In the enterprise software world, organizations often act like individuals.  Each one has unique needs and desires...which lead to unique outcomes.  The mismatch comes when vendors and partners sell services and products in response to those desired outcomes.  Folks, that is the mismatch.

So, how do I plan to handle this myself?  By first working harder to understand the outcomes desired by the customers with whom I engage in one way or another...mastering the who, what, why, when, where and how.  And then by explaining how the Oracle products and the services provided by Sierra Cedar can be utilized to help achieve those desired outcomes...and that's where I'll burn my calories going forward as I explain possibilities, lay out roadmaps, design solutions, and develop products/services.

So now that your life has been enlightened by this pearl of wisdom, may I ask for a small contribution on your way out?  Comments please.

Coming Into Los Angeles

Wed, 2015-04-29 14:57
Coming into Los Angeles
Bringing in a couple of keys
But don't touch my bags if you please
Mister Customs Man
         --From Arlo Guthrie's "Coming Into Los Angeles

As I write this, I’m on the road again…Los Angeles.  It’s my good fortune to be attending some collaboration sessions on designs for new Oracle Cloud Applications.  Can’t talk about the apps being developed…sorry.  But the attendees include Oracle Development, the Oracle User Experience team, several Oracle customers, and a few people from my firm.  What I can talk about is some observations about the interaction.


The customers in this group are pretty vocal…a great thing when you’re looking for design feedback.  They’re not a shy bunch.  What’s interesting to me is their focus of interests.  Simply put, they’re not interested in the technology of how the applications work.  In the words of one customer addressing Oracle:  “that’s your problem now.”  


These customers are focused first on outcomes - this is what is important to my organization in this particular subject area, so show how you’ll deliver the outcome we need.  And, even more interesting, tell us about final states we have yet to consider that may make my organization better.  And, in both cases, what are the explicit metrics that show us that we’ve achieved that end state?


Secondly, they care about integration.  How will this new offering integrate with what we already have?  And who will maintain those integrations going forward?


Third, please show us what information we’ll get that will help us make better decisions?  Much of this discussion has revolved around the context of information obtained rather than simply delivering a batch of generic dashboards.  This is where the social aspect of enterprise software comes into play, because it provides context.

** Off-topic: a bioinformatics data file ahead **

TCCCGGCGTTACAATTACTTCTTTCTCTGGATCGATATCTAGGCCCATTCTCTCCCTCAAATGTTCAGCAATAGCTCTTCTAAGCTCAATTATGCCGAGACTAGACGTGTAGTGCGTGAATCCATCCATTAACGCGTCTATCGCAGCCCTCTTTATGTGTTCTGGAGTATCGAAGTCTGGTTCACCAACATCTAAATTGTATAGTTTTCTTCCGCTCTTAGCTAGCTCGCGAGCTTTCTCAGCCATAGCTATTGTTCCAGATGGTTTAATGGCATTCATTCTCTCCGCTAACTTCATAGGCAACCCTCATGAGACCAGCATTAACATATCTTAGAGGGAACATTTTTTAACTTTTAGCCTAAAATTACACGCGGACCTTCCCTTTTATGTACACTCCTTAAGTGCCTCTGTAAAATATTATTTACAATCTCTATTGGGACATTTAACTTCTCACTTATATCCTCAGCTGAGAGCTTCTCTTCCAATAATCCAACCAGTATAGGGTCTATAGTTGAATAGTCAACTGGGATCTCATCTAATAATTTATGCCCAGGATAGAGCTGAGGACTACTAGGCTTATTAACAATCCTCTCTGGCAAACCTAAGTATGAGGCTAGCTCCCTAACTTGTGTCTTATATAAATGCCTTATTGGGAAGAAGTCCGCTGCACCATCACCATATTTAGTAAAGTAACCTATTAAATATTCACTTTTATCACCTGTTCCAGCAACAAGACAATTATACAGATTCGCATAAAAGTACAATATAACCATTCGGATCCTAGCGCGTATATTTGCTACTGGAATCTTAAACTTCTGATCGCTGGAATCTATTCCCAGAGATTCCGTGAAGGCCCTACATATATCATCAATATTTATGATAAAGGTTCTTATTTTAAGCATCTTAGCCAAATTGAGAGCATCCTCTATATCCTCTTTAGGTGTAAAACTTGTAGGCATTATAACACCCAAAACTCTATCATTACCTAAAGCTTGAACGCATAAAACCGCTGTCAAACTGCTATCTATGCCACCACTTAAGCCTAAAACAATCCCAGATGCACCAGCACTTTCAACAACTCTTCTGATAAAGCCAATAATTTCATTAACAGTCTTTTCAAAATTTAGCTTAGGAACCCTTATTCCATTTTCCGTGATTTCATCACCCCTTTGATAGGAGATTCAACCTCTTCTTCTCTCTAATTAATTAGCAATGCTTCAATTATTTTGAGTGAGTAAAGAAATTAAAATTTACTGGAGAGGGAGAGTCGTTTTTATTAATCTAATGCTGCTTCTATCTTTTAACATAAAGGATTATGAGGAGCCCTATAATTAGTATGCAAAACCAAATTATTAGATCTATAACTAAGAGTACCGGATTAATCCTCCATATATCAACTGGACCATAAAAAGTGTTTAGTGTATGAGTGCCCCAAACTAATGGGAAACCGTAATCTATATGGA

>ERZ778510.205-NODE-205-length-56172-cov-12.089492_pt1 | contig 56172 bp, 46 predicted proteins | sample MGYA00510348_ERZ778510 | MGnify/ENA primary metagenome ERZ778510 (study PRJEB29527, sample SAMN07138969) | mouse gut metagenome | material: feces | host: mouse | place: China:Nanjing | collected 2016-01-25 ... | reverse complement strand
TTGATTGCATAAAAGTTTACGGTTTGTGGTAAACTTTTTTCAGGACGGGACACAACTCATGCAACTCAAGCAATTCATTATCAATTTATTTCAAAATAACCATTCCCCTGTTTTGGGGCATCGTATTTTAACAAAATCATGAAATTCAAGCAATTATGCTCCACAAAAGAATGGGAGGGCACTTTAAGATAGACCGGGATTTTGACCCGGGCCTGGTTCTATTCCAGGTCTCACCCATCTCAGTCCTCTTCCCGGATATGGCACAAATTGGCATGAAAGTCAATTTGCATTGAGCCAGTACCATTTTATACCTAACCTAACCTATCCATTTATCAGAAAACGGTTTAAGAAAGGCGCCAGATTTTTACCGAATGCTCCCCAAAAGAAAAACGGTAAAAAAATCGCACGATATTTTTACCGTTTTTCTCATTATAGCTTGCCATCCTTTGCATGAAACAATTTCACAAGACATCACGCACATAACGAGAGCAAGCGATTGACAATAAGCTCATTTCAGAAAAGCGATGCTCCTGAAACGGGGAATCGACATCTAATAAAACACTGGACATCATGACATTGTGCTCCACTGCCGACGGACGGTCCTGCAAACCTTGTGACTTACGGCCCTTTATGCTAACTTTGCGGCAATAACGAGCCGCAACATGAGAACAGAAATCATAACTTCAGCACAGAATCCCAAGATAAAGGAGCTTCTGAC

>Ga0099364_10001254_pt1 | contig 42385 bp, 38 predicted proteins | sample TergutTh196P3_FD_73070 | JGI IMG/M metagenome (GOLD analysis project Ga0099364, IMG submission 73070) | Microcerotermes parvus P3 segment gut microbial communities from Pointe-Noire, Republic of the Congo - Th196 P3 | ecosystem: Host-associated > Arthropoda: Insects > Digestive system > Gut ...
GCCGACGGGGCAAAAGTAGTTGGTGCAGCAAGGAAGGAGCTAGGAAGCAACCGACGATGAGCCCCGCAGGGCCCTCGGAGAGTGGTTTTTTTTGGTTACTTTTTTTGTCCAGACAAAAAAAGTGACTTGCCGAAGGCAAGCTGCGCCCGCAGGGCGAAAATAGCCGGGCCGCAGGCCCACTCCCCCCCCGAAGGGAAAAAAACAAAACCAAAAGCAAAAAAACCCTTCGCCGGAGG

From these observations, I personally drew four conclusions:
  1. If this group of customers is fairly representative of all enterprise software customers, it seems that the evolvement of enterprise software customers from concerns about technology to concerns about quantifiable outcomes is well underway.
  1. Integration matters.  For the moment, customers seem more interested in best of breed solutions rather than purchasing entire platforms.  So stitching applications together really matters.  While I suspect that, as SaaS continues to evolve, customers will begin to consider enterprise software on a platform basis rather than going with best-of-breed point solutions.  But it does not appear that we’re there yet.
  1. Business intelligence, analytics, big data, whatever…it’s of limited value without context.  Customers…at least, these customers, are very interested in learning about their own customer personas and the historical data from those personas in order to predict future behavior.
  1. User Experience, while not explicitly mentioned during these sessions, has been an implicit requirement.  Good UX - attractive, easy to use, elegant applications - are no longer an option.  All the customers here expect a great UX and, quite frankly, would not even engage in a product design review without seeing a great UX first.
As I wrap up this post, it almost feels like I’m writing a book report for Ray Wang’s “Disrupting Digital Business”.  I’m in the process of reading the book and, now that my eyes are starting to open, I see instances of Ray’s points popping up all the time.  Great book.  More about it in a later post.


See now you know what I think I’m seeing and hearing.  Thoughts?  Opinions?  Comments.

Oracle and Docker

Tue, 2015-04-21 16:14